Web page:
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Largest ever text discovered in Guatemala reveals politics, not apocalypse.
The longest Mayan text ever discovered in Guatemala also provides further evidence that our world will continue after Dec. 21, 2012, despite how some people view the Mayan calendar.
Tulane University researchers announced on Thursday that they uncovered a second reference to the “end date” many interpret as doomsday.
However, it contains no grim allusions, the scientists said.
“This text talks about ancient political history rather than prophecy,” said Marcello A. Canuto, director of Tulane’s Middle American Research Institute.
The discovery happened at La Corona, a site once ravaged by looters, ANI reported.
“We realized that looters of a particular building had discarded some carved stones because they were too eroded to sell on the antiquities black market, so we knew they found something important, but we also thought they might have missed something,” Tomas Barrientos of Universidad del Valle de Guatemala said.
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Archaeologists realized that many stones discarded actually contained vital hieroglyphs that told the story of a great Mayan ruler’s visit.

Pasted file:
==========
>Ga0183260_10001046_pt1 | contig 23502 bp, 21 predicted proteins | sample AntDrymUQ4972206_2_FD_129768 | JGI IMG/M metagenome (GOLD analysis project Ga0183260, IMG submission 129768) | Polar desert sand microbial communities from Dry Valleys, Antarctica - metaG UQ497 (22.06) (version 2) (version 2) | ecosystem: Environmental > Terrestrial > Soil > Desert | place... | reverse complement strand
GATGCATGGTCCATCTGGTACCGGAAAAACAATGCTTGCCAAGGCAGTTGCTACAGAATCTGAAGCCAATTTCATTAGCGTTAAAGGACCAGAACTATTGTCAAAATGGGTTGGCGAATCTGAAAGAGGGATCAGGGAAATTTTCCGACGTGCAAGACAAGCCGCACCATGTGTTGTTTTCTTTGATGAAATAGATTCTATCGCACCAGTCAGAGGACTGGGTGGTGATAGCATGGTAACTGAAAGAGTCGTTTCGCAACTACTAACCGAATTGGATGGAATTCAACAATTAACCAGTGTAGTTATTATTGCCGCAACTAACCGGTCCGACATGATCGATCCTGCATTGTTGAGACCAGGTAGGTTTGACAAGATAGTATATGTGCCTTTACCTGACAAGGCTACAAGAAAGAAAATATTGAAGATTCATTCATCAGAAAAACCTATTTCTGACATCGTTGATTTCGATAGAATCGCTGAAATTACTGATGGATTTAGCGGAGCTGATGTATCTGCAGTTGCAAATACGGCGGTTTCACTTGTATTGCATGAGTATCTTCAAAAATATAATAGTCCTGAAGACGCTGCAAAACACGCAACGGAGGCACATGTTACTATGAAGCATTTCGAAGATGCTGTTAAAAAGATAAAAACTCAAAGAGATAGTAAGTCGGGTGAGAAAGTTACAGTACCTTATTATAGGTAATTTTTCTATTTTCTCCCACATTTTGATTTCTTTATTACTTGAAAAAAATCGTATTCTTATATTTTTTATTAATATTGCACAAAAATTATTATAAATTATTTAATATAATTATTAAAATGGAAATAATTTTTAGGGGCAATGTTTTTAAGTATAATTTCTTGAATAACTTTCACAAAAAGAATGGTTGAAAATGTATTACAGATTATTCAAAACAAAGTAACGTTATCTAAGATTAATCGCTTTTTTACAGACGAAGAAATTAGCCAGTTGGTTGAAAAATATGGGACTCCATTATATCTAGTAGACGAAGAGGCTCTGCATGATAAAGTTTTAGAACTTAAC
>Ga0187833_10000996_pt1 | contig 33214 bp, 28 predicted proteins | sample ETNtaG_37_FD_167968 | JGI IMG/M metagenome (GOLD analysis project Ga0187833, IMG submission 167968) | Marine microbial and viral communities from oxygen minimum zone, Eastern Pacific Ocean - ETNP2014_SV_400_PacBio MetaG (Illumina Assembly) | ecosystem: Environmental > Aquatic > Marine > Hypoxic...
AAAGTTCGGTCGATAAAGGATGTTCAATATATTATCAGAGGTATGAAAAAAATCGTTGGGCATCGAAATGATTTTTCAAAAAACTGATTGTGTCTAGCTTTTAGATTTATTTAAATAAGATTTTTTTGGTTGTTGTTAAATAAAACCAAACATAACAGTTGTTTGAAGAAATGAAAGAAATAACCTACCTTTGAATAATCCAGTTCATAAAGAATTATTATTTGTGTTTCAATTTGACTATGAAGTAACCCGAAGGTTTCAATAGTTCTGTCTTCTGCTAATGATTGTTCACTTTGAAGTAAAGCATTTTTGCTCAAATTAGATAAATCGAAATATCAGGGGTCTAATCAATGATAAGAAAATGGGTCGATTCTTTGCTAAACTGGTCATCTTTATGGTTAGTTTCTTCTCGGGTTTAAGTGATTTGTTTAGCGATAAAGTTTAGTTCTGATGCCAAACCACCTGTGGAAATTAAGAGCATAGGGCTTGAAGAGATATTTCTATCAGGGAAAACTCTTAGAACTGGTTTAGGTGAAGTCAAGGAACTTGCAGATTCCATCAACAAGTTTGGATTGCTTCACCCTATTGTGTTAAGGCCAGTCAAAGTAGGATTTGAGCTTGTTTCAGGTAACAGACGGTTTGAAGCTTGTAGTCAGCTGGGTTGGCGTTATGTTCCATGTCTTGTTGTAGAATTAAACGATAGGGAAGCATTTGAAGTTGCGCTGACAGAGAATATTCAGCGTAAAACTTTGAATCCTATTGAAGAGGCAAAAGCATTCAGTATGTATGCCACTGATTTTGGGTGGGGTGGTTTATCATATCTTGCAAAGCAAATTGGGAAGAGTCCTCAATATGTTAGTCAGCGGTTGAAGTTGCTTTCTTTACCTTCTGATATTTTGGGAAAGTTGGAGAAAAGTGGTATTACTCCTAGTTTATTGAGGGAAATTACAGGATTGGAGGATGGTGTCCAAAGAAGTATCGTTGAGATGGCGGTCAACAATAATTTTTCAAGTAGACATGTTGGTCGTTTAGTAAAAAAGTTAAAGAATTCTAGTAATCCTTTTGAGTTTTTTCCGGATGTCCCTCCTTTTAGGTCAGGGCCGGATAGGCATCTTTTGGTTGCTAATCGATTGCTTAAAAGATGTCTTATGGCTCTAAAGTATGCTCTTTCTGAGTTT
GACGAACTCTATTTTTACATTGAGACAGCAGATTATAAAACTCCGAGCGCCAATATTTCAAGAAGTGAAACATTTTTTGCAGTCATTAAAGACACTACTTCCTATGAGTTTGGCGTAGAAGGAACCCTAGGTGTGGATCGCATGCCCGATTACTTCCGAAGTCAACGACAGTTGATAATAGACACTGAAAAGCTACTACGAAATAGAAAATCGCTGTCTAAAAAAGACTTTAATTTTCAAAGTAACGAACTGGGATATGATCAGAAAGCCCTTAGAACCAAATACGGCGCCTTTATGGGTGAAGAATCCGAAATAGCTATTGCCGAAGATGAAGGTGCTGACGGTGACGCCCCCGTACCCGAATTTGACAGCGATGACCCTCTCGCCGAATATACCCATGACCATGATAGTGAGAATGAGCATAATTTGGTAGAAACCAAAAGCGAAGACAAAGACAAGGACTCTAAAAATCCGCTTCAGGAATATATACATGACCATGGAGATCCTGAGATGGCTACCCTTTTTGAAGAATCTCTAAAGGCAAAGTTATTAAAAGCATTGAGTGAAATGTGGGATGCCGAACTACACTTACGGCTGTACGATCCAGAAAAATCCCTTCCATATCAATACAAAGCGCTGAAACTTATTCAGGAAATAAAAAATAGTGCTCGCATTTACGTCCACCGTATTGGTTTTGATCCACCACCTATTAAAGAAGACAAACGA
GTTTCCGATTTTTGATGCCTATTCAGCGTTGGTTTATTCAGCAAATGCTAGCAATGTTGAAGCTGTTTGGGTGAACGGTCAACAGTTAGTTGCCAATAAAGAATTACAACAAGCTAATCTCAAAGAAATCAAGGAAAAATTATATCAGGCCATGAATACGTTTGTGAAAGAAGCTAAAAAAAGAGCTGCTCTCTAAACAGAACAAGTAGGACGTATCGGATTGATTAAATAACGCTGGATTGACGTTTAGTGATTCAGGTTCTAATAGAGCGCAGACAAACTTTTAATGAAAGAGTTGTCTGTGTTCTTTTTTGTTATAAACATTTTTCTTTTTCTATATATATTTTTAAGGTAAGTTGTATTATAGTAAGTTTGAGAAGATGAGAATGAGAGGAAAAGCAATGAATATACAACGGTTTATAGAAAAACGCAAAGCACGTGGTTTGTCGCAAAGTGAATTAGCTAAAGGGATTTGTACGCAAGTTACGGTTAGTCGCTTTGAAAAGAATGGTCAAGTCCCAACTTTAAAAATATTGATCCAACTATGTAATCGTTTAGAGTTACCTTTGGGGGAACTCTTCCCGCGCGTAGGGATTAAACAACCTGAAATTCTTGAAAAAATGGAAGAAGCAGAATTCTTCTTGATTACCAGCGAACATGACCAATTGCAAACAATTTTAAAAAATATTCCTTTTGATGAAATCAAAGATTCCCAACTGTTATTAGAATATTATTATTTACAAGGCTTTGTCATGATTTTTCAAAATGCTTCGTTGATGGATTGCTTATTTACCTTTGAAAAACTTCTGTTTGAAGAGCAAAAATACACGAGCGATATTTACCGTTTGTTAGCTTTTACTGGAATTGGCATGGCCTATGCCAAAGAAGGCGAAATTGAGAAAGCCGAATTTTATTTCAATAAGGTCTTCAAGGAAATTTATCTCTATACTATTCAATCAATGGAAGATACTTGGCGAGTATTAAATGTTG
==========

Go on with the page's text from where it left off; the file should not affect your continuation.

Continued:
The 1,300-year-old stones formed a staircase that outlined two centuries of La Corona history.
According to the stones, the ruler Yuknoom Yich'aak K'ahk' of Calakmul had just suffered a defeat to a rival, and was visiting his subjects to reassure them he wasn’t dead.
To put everyone’s minds at ease, he made references to the calendar and the length of his rule, according to MSNBC.
He called himself the “13 k’atun lord,” referring to a Mayan period of 20 years.
The king, who was also known as Jaguar Paw, then suggested his rule was synonymous with the 13th bak’tun that ends on Dec. 21, 2012.
The Mayan calendar uses bak’tuns, or 144,000-day cycles that began at creation. Dec. 21, 2012, ends the 13th bak’tun.
“This was a time of great political turmoil in the Maya region and this king felt compelled to allude to a larger cycle of time that happens to end in 2012,” Stuart said.
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